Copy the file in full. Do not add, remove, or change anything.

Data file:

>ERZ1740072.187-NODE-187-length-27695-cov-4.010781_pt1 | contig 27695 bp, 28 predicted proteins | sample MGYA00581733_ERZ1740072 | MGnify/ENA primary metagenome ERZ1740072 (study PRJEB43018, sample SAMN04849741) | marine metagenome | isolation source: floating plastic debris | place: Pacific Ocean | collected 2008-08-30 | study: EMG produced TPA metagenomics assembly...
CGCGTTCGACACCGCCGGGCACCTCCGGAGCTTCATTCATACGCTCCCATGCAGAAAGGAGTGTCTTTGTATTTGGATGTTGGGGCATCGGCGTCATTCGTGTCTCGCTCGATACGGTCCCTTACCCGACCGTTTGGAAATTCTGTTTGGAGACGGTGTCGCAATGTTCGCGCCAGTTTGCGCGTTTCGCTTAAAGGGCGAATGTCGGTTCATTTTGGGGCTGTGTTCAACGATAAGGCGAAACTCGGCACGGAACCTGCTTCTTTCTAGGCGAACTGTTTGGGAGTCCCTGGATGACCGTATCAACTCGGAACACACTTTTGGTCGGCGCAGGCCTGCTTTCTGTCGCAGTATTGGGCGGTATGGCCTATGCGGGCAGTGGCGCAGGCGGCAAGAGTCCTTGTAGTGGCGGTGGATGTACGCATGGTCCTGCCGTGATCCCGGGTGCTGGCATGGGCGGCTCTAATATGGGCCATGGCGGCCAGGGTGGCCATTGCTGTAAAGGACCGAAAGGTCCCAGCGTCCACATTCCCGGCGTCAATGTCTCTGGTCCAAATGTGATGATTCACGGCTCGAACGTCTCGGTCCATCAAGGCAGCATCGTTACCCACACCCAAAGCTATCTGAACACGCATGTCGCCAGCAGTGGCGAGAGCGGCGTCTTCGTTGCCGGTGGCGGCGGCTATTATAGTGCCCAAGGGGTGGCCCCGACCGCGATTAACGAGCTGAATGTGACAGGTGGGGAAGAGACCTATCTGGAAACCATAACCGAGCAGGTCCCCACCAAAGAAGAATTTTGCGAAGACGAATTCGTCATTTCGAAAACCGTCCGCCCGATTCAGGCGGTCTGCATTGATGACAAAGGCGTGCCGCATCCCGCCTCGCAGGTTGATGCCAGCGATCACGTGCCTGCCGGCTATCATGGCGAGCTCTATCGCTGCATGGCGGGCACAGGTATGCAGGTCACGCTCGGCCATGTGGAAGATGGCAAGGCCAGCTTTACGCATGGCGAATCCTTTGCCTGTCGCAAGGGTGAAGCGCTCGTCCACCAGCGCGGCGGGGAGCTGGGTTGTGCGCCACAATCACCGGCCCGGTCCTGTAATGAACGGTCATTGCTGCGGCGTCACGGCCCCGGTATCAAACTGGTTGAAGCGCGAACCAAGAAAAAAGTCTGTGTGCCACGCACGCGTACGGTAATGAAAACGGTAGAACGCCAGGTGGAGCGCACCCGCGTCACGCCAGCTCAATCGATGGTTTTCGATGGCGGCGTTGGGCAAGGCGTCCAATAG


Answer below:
>ERZ1740072.187-NODE-187-length-27695-cov-4.010781_pt1 | contig 27695 bp, 28 predicted proteins | sample MGYA00581733_ERZ1740072 | MGnify/ENA primary metagenome ERZ1740072 (study PRJEB43018, sample SAMN04849741) | marine metagenome | isolation source: floating plastic debris | place: Pacific Ocean | collected 2008-08-30 | study: EMG produced TPA metagenomics assembly...
CGCGTTCGACACCGCCGGGCACCTCCGGAGCTTCATTCATACGCTCCCATGCAGAAAGGAGTGTCTTTGTATTTGGATGTTGGGGCATCGGCGTCATTCGTGTCTCGCTCGATACGGTCCCTTACCCGACCGTTTGGAAATTCTGTTTGGAGACGGTGTCGCAATGTTCGCGCCAGTTTGCGCGTTTCGCTTAAAGGGCGAATGTCGGTTCATTTTGGGGCTGTGTTCAACGATAAGGCGAAACTCGGCACGGAACCTGCTTCTTTCTAGGCGAACTGTTTGGGAGTCCCTGGATGACCGTATCAACTCGGAACACACTTTTGGTCGGCGCAGGCCTGCTTTCTGTCGCAGTATTGGGCGGTATGGCCTATGCGGGCAGTGGCGCAGGCGGCAAGAGTCCTTGTAGTGGCGGTGGATGTACGCATGGTCCTGCCGTGATCCCGGGTGCTGGCATGGGCGGCTCTAATATGGGCCATGGCGGCCAGGGTGGCCATTGCTGTAAAGGACCGAAAGGTCCCAGCGTCCACATTCCCGGCGTCAATGTCTCTGGTCCAAATGTGATGATTCACGGCTCGAACGTCTCGGTCCATCAAGGCAGCATCGTTACCCACACCCAAAGCTATCTGAACACGCATGTCGCCAGCAGTGGCGAGAGCGGCGTCTTCGTTGCCGGTGGCGGCGGCTATTATAGTGCCCAAGGGGTGGCCCCGACCGCGATTAACGAGCTGAATGTGACAGGTGGGGAAGAGACCTATCTGGAAACCATAACCGAGCAGGTCCCCACCAAAGAAGAATTTTGCGAAGACGAATTCGTCATTTCGAAAACCGTCCGCCCGATTCAGGCGGTCTGCATTGATGACAAAGGCGTGCCGCATCCCGCCTCGCAGGTTGATGCCAGCGATCACGTGCCTGCCGGCTATCATGGCGAGCTCTATCGCTGCATGGCGGGCACAGGTATGCAGGTCACGCTCGGCCATGTGGAAGATGGCAAGGCCAGCTTTACGCATGGCGAATCCTTTGCCTGTCGCAAGGGTGAAGCGCTCGTCCACCAGCGCGGCGGGGAGCTGGGTTGTGCGCCACAATCACCGGCCCGGTCCTGTAATGAACGGTCATTGCTGCGGCGTCACGGCCCCGGTATCAAACTGGTTGAAGCGCGAACCAAGAAAAAAGTCTGTGTGCCACGCACGCGTACGGTAATGAAAACGGTAGAACGCCAGGTGGAGCGCACCCGCGTCACGCCAGCTCAATCGATGGTTTTCGATGGCGGCGTTGGGCAAGGCGTCCAATAG